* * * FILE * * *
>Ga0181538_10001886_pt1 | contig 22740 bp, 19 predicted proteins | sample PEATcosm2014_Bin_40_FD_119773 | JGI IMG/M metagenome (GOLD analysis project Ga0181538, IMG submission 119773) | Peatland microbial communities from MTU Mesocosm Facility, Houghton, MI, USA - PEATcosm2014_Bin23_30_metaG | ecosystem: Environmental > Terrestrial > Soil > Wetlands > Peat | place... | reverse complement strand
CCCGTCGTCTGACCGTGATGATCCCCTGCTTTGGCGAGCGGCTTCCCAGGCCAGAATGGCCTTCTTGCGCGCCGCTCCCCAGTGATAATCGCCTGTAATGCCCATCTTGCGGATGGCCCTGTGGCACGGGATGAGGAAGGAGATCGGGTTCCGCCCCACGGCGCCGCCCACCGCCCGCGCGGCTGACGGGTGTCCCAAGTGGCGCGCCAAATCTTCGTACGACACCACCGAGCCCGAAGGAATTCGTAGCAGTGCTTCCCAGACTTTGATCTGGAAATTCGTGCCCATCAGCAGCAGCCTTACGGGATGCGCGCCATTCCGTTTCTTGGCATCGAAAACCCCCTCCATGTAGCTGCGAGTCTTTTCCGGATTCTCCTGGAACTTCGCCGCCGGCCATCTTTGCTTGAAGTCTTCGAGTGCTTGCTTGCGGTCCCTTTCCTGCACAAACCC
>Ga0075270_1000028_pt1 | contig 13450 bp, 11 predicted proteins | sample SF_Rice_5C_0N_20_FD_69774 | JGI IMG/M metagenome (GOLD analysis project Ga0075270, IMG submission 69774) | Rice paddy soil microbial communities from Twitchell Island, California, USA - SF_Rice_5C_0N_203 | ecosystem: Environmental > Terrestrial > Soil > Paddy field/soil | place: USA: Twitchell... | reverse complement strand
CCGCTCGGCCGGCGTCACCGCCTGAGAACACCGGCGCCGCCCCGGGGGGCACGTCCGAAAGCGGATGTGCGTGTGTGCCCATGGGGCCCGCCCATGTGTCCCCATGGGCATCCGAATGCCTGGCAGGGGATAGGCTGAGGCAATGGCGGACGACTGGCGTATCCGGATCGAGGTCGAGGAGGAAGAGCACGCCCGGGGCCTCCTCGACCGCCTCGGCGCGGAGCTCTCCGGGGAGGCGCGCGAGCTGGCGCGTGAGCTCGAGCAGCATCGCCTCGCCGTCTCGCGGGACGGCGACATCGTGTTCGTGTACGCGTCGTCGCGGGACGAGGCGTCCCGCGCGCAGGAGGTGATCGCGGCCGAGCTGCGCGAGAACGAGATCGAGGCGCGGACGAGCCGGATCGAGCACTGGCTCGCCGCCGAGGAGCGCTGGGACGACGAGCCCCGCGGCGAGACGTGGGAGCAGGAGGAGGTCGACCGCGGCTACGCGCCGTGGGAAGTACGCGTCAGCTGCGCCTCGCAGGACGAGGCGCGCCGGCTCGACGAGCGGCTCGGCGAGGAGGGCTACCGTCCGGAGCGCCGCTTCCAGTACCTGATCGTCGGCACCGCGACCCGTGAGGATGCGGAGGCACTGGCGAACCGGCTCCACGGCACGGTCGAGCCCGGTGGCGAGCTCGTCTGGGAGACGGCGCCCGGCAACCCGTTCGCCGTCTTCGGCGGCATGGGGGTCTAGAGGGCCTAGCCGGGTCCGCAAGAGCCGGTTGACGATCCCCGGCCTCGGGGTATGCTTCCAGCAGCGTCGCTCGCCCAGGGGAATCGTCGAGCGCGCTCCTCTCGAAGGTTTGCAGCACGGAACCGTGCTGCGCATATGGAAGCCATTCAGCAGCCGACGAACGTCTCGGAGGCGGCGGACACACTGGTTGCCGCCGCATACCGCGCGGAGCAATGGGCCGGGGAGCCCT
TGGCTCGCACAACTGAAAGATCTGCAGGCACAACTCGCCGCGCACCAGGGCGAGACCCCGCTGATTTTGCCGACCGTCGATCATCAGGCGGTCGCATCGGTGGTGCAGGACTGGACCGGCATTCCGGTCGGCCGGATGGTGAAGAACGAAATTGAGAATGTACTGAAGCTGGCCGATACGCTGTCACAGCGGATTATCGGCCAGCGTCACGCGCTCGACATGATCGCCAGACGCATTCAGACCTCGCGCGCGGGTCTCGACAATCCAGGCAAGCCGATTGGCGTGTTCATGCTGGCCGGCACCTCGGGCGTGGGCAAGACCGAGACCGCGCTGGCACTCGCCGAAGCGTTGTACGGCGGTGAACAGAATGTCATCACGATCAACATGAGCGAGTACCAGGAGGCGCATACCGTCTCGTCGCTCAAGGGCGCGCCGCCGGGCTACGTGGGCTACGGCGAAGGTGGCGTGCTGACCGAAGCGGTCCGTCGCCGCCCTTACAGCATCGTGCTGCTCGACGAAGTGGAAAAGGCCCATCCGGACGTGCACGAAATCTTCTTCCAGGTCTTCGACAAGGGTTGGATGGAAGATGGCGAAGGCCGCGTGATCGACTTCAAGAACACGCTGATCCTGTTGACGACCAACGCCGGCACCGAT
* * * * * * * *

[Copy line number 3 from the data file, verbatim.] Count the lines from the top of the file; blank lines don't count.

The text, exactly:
>Ga0075270_1000028_pt1 | contig 13450 bp, 11 predicted proteins | sample SF_Rice_5C_0N_20_FD_69774 | JGI IMG/M metagenome (GOLD analysis project Ga0075270, IMG submission 69774) | Rice paddy soil microbial communities from Twitchell Island, California, USA - SF_Rice_5C_0N_203 | ecosystem: Environmental > Terrestrial > Soil > Paddy field/soil | place: USA: Twitchell... | reverse complement strand